Labour complaints tribunal empaneled
In cases where workers are unjustly terminated by an employer, those labourers feel as if there’s no one to listen to their concerns. That’s where there newly empaneled Labour Complaints Tribunal comes in. The tribunal was established for the purpose of providing a fair and impartial appeal process arising from complaints of unfair dismissal or wrongful termination. The tribunal began its work in March with a critical case management system and procedures. Its first decision was delivered on October 12. The tribunal, empaneled for the first time, is coming to life at a time where there is plenty skepticism over the legal system’s ability to deliver justice. We raised that concern with the Chief Executive Officer in the Ministry of Labour, Valentino Shal.
Valentino Shal, Chief Executive Officer, Ministry of Labour: “We need to establish a culture of respect for the rule of law. We need to establish a culture for respect of the rights of workers and of course employers have rights too so if a case can be brought before the tribunal in this instance and it may not be in favor of the worker you know the tribunal may find in favor of the employer and the employer may have been well within his right afforded to him under the labor law for the action he took in regards to the workers so it protects everyone. But the important thing is that there is a place where you can go to have this matter properly and fully ventilated and the tribunal is a representative body there is a representative of the minister, there is a representative of the Chief Justice, there is a representative of employers, there is a representative of the workers and of course the labor commissioner is an ex officio so we think that the make up of the body is well balanced and the law requires that the tribunal operates with integrity and without interference from anyone and so we set it up and we let it do its job and so that its findings are fair and just and it’s beneficial to the society and the economy because you know both workers and employers are important members of our society.”
The tribunal’s work is certainly cut out for them. There are more than one hundred matters before the body. CEO Shal explained while the process is painstaking, it is one that will ensure fair play.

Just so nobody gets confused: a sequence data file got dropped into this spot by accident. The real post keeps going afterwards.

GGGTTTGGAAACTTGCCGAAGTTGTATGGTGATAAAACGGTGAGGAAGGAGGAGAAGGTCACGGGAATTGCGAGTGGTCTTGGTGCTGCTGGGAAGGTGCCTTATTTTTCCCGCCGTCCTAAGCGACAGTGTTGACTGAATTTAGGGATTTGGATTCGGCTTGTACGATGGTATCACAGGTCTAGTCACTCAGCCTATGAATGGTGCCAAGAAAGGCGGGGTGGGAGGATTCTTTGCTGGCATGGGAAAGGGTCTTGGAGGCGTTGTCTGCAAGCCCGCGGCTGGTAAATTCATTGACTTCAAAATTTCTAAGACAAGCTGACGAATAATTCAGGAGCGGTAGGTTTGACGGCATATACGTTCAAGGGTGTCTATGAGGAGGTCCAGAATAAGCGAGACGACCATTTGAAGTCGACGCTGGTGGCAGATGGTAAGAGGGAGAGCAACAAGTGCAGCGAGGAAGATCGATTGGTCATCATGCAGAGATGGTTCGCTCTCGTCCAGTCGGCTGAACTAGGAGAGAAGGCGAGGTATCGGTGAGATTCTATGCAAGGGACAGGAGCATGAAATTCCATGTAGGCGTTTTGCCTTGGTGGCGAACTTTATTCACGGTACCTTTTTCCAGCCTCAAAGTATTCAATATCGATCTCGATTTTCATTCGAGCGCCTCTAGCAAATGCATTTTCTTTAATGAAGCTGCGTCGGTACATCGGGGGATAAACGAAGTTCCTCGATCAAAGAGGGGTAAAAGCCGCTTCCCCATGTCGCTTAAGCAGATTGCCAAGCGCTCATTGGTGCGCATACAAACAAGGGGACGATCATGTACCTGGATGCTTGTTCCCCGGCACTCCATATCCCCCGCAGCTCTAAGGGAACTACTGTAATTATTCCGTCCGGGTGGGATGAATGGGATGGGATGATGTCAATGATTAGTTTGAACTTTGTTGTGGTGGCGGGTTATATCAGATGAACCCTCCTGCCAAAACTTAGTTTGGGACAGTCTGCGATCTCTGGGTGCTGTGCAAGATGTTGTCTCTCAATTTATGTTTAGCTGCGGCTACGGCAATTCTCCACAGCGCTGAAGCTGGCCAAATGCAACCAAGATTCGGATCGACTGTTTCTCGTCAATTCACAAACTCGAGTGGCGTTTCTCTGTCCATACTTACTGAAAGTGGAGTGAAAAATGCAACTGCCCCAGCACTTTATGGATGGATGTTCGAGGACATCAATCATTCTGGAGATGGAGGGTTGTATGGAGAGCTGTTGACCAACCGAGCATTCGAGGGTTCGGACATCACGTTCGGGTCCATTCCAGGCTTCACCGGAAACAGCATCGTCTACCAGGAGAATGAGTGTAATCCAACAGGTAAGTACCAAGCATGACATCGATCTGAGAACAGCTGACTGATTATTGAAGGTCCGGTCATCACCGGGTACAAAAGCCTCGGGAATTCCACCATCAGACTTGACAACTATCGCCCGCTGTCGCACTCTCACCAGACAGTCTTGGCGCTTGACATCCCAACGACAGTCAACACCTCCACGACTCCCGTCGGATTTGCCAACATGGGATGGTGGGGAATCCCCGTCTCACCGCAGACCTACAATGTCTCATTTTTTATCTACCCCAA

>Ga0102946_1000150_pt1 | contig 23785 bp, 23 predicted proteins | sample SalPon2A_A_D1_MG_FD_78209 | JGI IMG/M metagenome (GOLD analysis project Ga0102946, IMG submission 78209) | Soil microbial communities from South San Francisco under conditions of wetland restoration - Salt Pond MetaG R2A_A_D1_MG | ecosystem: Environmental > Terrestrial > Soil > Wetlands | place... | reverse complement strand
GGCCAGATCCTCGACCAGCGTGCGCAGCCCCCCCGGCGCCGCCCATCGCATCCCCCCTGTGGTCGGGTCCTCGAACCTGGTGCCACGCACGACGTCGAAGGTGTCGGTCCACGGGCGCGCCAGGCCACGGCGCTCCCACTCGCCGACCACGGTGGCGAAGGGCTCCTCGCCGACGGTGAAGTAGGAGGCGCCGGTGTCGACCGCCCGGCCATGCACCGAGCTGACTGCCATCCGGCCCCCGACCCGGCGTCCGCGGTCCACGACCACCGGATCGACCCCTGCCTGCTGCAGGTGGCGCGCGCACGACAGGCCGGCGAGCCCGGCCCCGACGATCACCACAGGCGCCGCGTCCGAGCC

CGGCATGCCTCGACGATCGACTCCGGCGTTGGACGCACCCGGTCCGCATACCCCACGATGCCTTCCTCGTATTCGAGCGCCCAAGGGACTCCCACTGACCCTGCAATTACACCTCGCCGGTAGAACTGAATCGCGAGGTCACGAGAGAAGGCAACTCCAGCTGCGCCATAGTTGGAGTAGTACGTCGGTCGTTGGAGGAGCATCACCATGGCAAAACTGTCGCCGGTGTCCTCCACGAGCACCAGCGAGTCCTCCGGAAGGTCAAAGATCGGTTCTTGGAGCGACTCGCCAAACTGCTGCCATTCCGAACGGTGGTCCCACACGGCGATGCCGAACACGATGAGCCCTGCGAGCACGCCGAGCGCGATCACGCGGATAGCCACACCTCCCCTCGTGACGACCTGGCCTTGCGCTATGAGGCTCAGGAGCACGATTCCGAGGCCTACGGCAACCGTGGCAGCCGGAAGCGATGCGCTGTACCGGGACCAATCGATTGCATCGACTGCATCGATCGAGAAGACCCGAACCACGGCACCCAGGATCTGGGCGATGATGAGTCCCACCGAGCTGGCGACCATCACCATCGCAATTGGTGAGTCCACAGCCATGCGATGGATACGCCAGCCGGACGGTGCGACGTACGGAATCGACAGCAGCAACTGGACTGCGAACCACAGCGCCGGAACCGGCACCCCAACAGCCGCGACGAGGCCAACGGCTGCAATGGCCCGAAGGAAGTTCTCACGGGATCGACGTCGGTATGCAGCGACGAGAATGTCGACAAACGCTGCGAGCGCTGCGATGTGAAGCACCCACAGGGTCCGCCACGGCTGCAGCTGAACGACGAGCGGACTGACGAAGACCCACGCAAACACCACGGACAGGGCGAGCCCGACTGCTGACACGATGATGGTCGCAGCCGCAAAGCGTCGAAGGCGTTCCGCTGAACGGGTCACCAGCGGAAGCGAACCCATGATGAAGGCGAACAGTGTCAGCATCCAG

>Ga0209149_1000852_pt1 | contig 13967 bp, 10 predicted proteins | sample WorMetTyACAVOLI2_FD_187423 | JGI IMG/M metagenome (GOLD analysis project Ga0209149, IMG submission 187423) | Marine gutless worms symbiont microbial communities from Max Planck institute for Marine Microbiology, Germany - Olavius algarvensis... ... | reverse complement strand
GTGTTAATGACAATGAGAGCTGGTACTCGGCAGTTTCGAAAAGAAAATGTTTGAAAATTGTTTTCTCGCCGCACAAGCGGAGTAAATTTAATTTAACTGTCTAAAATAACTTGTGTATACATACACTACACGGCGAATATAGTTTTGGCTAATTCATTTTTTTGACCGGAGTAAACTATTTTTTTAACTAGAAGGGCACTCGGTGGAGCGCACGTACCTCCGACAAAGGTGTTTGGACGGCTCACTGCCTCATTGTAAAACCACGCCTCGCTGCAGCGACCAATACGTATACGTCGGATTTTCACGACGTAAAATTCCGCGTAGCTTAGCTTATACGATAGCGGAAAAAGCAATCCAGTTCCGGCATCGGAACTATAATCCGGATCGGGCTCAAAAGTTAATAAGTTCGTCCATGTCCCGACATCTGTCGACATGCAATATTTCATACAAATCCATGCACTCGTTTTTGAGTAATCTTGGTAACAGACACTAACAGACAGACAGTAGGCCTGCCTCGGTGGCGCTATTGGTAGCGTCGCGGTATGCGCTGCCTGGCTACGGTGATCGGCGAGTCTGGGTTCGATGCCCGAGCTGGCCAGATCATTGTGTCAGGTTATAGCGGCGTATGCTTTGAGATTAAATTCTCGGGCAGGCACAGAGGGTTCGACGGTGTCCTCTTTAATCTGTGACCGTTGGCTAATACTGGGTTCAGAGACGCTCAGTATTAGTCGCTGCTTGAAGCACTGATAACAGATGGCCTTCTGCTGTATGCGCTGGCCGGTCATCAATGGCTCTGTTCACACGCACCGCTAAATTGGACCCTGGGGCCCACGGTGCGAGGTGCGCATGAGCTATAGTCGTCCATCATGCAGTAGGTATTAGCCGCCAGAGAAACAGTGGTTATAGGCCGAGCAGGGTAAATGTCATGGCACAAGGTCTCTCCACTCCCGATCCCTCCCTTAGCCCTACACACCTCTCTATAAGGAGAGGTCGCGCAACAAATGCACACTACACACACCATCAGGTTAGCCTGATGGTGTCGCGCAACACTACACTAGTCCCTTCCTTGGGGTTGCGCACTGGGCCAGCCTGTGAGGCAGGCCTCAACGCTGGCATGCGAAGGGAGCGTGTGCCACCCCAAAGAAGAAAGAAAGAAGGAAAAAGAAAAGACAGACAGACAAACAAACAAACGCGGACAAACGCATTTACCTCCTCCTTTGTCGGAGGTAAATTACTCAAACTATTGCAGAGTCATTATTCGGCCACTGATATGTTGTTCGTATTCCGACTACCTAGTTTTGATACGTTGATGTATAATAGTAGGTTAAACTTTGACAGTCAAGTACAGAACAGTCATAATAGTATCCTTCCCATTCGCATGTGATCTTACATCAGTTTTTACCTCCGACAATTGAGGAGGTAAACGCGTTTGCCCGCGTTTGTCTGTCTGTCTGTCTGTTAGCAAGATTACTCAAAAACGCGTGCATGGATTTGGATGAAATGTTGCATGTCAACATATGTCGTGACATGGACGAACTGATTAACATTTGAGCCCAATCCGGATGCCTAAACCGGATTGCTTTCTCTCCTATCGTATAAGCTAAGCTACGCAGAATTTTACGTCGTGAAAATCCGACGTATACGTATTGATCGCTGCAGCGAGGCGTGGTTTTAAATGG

Valentino Shal, Chief Executive Officer, Ministry of Labour: “They delivered their first judgment and they’re hearing several cases and we have a case log of about 165 cases at the moment and so it’s quite substantial work and I really want to extend my gratitude and the ministry’s gratitude to members of the tribunal. It’s no easy task that they have agreed to take up for us and so I really want to thank them for their hard work, for their diligence in trying to ensure that there is fair play in the labor market. I’m sure that the tribunal is moving diligently with every case that comes through I think they have to vet the cases to see if they have any standing first. If they do they proceed to hear them and if they don’t then they inform the complainant that the case has no standing and they need to take it elsewhere or they don’t have a case to present. There is a lot of cases and I think that as time goes by they will move with greater efficiency but one key important thing about timing is that if any worker who wishes to bring a case before the tribunal must do so within 21 days of the dismissal or termination. If you come beyond that you have lost the privilege to come before the tribunal and so you might have to take that to the regular courts but so it’s important for workers to keep that in mind.”
The tribunal is made up of five members: attorney, Anthony Sylvestre is the chair; Ashanti Arthurs-Marin, who was nominated by the Chief Justice; Jacqueline Jex, who was nominated by the Belize Chamber of Commerce and Industry; Ella Waight for the National Trade Union Congress of Belize (NTUCB) and the Labour Commissioner, who is an ex-officio member. /